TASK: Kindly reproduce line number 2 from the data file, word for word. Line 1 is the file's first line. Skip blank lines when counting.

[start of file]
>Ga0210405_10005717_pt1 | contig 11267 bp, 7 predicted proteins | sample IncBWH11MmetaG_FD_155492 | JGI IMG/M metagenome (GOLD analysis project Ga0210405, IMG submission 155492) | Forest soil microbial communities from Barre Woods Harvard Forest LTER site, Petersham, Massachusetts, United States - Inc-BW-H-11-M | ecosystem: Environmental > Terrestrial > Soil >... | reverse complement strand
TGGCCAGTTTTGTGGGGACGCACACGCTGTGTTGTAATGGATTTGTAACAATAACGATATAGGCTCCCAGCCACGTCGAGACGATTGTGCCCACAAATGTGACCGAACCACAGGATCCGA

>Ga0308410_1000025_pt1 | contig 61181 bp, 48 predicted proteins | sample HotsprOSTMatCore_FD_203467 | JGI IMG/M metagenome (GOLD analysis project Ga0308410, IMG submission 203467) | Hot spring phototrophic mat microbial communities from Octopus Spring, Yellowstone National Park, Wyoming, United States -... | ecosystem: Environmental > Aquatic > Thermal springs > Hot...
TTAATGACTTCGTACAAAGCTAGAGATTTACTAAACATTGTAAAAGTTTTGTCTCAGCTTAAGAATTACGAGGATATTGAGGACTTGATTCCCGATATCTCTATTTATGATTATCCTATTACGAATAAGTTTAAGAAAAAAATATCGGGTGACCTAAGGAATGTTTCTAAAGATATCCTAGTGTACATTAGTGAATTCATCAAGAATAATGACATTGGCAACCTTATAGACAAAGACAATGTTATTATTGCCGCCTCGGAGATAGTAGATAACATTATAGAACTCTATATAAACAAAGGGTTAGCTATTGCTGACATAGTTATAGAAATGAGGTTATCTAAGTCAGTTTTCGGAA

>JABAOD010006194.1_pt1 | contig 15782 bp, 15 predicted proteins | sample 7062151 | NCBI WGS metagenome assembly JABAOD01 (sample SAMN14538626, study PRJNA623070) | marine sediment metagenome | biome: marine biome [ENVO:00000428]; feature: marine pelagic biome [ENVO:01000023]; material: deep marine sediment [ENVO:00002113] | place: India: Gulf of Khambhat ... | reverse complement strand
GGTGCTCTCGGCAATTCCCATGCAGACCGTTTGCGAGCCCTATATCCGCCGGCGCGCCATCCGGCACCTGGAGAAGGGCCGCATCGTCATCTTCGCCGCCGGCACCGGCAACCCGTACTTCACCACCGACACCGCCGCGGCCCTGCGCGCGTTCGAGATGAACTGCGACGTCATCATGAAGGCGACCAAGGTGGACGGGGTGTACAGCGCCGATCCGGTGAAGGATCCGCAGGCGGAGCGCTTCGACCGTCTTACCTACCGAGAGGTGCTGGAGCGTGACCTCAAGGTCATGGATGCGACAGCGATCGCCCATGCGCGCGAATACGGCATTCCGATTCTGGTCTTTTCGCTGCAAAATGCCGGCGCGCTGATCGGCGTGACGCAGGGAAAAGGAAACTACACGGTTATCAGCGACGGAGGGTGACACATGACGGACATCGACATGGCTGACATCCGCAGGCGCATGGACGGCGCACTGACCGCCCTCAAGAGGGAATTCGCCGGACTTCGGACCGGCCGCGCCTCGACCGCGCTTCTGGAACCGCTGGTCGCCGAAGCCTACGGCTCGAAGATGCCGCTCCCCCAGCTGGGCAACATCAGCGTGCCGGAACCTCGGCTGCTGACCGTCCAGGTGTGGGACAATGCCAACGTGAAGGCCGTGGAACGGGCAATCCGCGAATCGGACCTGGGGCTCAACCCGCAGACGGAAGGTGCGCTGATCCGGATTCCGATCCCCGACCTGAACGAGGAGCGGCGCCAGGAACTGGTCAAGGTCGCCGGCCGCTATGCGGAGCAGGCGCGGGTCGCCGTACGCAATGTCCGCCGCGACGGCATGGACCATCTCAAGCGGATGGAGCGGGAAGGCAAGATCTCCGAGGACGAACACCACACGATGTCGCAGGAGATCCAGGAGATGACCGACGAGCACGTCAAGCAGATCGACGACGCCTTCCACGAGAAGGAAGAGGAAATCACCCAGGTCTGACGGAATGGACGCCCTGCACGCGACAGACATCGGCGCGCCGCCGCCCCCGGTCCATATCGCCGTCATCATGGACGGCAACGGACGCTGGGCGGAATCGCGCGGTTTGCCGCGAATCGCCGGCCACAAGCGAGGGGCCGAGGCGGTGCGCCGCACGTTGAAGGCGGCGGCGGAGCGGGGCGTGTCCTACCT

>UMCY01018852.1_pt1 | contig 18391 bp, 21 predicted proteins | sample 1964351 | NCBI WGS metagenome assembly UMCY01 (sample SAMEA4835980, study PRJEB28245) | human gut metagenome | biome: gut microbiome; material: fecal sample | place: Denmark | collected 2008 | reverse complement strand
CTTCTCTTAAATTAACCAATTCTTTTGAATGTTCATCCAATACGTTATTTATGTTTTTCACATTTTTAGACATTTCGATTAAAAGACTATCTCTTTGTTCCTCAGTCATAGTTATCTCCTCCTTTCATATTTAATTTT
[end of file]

TGGCCAGTTTTGTGGGGACGCACACGCTGTGTTGTAATGGATTTGTAACAATAACGATATAGGCTCCCAGCCACGTCGAGACGATTGTGCCCACAAATGTGACCGAACCACAGGATCCGA